In Collins J's analysis, the proposed claim was based on the AMHP’s mistaken belief. In the Habeas Corpus matter in February 2009 (see below) Burton J had posed the question: "Did the AMHP act reasonably in concluding that there was an objection?" (para 40) and had gone on to find that "Ms Bailey did act properly on this occasion, but I believe that in the end it was not reasonable of her to have formed the view that she did" (para 43). On this basis, Collins J concluded in the judicial review that: "In my view, on the facts found by Burton J there is no reasonable prospect of success in any negligence claim and so I decline to give leave under s.139(2)" (para 38). Bad faith was not alleged and there was therefore no private law claim based on misfeasance in public office. Collins J did not deal with the Claimant's arguments that the local authority could also be liable for unlawful detention at common law.

(5) HRA damages

Provided that there has been no fault by anyone involved in the decision making process which could lead to civil proceedings (namely negligence or bad faith), detention is to be regarded as lawful until, if a defect is identified, the court so declares or decides that release must follow.

The claimant’s detention was lawful until prospectively declared unlawful in the habeas corpus proceedings. It followed that the detention was not unlawful in domestic law so that there was no breach of Article 5, and so no claim for compensation under Article 5(5). Article 8 (the right to private life) was raised but added nothing as it was dependent on the Article 5 claim and had no associated enforceable right to compensation. Thus there could be no claim under s7 HRA.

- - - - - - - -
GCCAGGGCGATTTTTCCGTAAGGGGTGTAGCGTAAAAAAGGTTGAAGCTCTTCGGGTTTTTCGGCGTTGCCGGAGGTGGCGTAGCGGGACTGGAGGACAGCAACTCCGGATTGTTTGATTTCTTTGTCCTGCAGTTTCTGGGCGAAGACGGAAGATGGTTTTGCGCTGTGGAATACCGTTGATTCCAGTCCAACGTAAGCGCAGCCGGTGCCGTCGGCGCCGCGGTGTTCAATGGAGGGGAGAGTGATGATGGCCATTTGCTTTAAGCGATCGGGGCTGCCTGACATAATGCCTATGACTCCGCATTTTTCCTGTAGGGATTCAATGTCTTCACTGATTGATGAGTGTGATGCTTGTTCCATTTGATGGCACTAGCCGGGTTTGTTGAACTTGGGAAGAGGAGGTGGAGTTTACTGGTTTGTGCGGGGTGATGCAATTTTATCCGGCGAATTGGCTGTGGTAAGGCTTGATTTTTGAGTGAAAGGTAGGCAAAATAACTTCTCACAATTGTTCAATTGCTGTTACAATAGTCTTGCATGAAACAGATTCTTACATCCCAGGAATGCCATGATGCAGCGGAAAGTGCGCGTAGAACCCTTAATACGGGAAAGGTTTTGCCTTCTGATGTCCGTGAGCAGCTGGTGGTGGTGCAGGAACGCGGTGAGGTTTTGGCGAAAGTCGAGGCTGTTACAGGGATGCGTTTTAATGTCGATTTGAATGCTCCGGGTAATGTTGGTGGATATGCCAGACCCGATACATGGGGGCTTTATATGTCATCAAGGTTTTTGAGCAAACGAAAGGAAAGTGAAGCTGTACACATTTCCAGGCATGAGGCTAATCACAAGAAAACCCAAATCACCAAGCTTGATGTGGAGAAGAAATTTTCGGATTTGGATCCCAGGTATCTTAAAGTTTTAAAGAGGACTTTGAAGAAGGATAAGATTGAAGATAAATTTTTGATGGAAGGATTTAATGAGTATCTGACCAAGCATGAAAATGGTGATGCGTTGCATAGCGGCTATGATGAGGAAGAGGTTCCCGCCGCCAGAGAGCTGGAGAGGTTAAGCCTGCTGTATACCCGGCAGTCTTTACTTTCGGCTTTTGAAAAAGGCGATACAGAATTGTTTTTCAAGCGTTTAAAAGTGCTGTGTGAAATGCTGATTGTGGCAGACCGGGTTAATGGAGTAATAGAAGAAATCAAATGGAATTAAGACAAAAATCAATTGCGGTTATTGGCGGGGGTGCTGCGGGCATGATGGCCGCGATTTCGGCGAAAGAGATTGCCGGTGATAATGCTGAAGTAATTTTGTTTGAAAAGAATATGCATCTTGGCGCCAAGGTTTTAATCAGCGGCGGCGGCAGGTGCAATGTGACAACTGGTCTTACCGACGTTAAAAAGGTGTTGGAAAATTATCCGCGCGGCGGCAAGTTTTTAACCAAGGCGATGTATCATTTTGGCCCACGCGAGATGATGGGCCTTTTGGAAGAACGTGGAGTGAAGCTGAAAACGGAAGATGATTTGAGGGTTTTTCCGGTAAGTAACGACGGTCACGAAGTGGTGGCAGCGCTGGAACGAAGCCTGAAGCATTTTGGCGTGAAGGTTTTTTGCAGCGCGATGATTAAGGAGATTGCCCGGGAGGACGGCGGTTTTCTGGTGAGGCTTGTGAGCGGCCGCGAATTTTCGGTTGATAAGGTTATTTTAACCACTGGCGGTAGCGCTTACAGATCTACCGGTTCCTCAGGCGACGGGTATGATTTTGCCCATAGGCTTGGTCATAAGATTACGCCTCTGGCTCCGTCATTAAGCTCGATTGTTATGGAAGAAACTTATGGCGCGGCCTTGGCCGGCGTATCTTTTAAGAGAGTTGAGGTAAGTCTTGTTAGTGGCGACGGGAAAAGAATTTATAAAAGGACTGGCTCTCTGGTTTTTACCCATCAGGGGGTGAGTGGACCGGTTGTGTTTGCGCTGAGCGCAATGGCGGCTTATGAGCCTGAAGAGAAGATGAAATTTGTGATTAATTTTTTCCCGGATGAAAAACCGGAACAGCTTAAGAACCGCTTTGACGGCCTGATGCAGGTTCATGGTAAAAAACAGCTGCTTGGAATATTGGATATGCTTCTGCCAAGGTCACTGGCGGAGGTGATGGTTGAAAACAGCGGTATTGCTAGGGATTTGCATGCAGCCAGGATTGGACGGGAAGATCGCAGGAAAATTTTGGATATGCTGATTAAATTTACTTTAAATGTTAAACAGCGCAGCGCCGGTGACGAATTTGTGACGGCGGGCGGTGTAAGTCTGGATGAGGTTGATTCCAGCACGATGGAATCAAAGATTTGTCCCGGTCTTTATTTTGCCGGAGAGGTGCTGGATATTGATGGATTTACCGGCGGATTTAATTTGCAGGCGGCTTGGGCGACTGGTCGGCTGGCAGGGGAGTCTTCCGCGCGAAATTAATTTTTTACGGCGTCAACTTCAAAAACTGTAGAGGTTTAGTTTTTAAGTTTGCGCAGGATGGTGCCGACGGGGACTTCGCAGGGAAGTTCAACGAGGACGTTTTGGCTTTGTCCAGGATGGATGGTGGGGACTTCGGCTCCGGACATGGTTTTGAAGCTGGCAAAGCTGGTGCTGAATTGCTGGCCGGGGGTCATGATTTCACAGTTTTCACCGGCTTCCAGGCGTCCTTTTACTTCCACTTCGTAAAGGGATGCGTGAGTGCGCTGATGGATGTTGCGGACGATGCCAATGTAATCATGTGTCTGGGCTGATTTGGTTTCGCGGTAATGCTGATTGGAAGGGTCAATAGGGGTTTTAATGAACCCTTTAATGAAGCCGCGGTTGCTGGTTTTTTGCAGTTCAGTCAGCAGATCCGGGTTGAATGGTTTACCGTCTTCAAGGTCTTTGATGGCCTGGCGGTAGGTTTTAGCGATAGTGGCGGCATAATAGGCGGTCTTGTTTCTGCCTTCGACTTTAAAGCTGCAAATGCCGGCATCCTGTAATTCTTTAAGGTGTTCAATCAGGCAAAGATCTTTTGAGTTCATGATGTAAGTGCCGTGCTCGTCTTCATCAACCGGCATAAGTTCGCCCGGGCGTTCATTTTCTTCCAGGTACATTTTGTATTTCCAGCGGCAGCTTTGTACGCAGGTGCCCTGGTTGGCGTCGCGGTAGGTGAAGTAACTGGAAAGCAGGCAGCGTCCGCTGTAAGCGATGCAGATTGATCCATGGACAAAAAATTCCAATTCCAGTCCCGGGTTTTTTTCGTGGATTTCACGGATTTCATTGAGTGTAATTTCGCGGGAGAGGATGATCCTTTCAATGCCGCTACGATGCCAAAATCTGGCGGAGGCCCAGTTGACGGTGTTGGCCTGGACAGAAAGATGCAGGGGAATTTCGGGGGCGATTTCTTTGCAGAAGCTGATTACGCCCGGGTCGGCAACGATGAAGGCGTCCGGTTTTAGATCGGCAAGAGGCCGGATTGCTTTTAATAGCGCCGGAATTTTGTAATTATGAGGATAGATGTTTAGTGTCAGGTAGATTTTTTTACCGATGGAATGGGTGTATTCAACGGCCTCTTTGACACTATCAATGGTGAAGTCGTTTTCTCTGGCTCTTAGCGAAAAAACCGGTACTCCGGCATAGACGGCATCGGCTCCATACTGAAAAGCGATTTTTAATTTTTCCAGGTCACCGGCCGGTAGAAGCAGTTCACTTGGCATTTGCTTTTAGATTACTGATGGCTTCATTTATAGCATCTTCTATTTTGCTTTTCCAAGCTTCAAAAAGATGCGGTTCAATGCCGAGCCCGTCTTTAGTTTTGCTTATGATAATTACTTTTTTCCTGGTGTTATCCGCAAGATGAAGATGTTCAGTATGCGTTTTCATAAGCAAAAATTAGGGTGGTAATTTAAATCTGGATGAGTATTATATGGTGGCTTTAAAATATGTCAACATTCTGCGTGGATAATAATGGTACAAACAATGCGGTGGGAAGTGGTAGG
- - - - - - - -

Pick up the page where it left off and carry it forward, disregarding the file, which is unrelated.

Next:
(6) Declaration of incompatibility

In the circumstances (there being no Convention breach) there is no incompatibility in either s139 or s6(3).

Permission to appeal

Permission was granted by Mr Justice Collins to the Claimant to appeal on the following points:

  1. whether the detention was unlawful ab initio so that compensation is payable in accordance with Article 5(5) of the European Convention on Human Rights 1950; and
  2. whether in the circumstances there was a breach of s.12(2) of the Mental Health Act 1983.

Collins J further clarified by way of judicial annotation to the Order that if the Appellant succeeded under Article 5, the permission should extend to consideration of whether s6(3) and s139(1) MHA 1983 were compatible with a person's enforceable right to compensation under Article 5(5) ECHR. However, permission to appeal the refusal of the Appellant's application for leave under s139(2) ECHR to bring a claim for damages was refused. The Claimant applied to the Court of Appeal on July 8, 2010 for expanded permission and expedition of the appeal.

[Thanks to Alex Ruck-Keene and Matthew Seligman for this information.]

Related judgments

TTM v LB Hackney (2011) EWCA Civ 4 - Court of Appeal

  • TTM v LB Hackney (2010) EWHC 1349 (Admin) - judicial review

External link

Bailii

Detailed summary on UK Human Rights Blog

Laura Davidson, 'Finding fault', Solicitors Journal 7/9/10 - Strong criticism of this decision